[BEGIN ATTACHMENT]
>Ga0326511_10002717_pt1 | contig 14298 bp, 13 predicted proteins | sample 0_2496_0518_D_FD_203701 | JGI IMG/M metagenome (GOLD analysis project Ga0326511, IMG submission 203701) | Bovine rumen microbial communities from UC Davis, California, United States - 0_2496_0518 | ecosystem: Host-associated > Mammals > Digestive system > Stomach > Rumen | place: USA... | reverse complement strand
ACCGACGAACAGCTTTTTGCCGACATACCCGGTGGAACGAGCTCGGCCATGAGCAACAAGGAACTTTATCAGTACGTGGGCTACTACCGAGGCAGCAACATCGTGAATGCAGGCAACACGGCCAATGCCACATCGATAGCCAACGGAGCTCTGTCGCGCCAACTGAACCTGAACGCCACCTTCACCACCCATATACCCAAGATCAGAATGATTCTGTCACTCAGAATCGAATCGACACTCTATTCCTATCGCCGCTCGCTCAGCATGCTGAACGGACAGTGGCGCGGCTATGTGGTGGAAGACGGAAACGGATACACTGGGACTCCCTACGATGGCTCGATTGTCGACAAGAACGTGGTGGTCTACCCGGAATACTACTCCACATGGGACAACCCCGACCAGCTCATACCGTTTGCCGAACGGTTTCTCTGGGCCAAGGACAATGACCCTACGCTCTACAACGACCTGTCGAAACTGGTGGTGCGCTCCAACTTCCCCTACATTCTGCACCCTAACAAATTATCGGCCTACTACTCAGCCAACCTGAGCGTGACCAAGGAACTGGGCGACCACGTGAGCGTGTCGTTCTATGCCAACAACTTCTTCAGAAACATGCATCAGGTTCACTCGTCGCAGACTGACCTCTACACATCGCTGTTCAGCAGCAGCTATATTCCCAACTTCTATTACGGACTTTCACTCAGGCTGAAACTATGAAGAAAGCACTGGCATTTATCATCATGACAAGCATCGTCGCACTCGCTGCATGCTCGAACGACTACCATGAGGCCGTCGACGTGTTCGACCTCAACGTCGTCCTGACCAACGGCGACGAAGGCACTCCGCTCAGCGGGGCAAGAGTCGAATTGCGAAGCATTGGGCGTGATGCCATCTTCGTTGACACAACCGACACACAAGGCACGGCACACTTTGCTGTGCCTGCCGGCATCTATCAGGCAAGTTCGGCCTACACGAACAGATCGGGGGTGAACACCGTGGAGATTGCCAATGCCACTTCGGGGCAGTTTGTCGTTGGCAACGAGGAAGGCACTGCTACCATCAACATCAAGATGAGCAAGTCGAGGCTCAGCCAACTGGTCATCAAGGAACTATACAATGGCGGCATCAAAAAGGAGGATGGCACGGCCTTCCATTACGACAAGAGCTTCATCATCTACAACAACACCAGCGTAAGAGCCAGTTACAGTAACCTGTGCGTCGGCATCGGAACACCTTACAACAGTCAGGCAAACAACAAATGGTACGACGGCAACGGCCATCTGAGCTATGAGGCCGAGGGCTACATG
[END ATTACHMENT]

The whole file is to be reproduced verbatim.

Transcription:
>Ga0326511_10002717_pt1 | contig 14298 bp, 13 predicted proteins | sample 0_2496_0518_D_FD_203701 | JGI IMG/M metagenome (GOLD analysis project Ga0326511, IMG submission 203701) | Bovine rumen microbial communities from UC Davis, California, United States - 0_2496_0518 | ecosystem: Host-associated > Mammals > Digestive system > Stomach > Rumen | place: USA... | reverse complement strand
ACCGACGAACAGCTTTTTGCCGACATACCCGGTGGAACGAGCTCGGCCATGAGCAACAAGGAACTTTATCAGTACGTGGGCTACTACCGAGGCAGCAACATCGTGAATGCAGGCAACACGGCCAATGCCACATCGATAGCCAACGGAGCTCTGTCGCGCCAACTGAACCTGAACGCCACCTTCACCACCCATATACCCAAGATCAGAATGATTCTGTCACTCAGAATCGAATCGACACTCTATTCCTATCGCCGCTCGCTCAGCATGCTGAACGGACAGTGGCGCGGCTATGTGGTGGAAGACGGAAACGGATACACTGGGACTCCCTACGATGGCTCGATTGTCGACAAGAACGTGGTGGTCTACCCGGAATACTACTCCACATGGGACAACCCCGACCAGCTCATACCGTTTGCCGAACGGTTTCTCTGGGCCAAGGACAATGACCCTACGCTCTACAACGACCTGTCGAAACTGGTGGTGCGCTCCAACTTCCCCTACATTCTGCACCCTAACAAATTATCGGCCTACTACTCAGCCAACCTGAGCGTGACCAAGGAACTGGGCGACCACGTGAGCGTGTCGTTCTATGCCAACAACTTCTTCAGAAACATGCATCAGGTTCACTCGTCGCAGACTGACCTCTACACATCGCTGTTCAGCAGCAGCTATATTCCCAACTTCTATTACGGACTTTCACTCAGGCTGAAACTATGAAGAAAGCACTGGCATTTATCATCATGACAAGCATCGTCGCACTCGCTGCATGCTCGAACGACTACCATGAGGCCGTCGACGTGTTCGACCTCAACGTCGTCCTGACCAACGGCGACGAAGGCACTCCGCTCAGCGGGGCAAGAGTCGAATTGCGAAGCATTGGGCGTGATGCCATCTTCGTTGACACAACCGACACACAAGGCACGGCACACTTTGCTGTGCCTGCCGGCATCTATCAGGCAAGTTCGGCCTACACGAACAGATCGGGGGTGAACACCGTGGAGATTGCCAATGCCACTTCGGGGCAGTTTGTCGTTGGCAACGAGGAAGGCACTGCTACCATCAACATCAAGATGAGCAAGTCGAGGCTCAGCCAACTGGTCATCAAGGAACTATACAATGGCGGCATCAAAAAGGAGGATGGCACGGCCTTCCATTACGACAAGAGCTTCATCATCTACAACAACACCAGCGTAAGAGCCAGTTACAGTAACCTGTGCGTCGGCATCGGAACACCTTACAACAGTCAGGCAAACAACAAATGGTACGACGGCAACGGCCATCTGAGCTATGAGGCCGAGGGCTACATG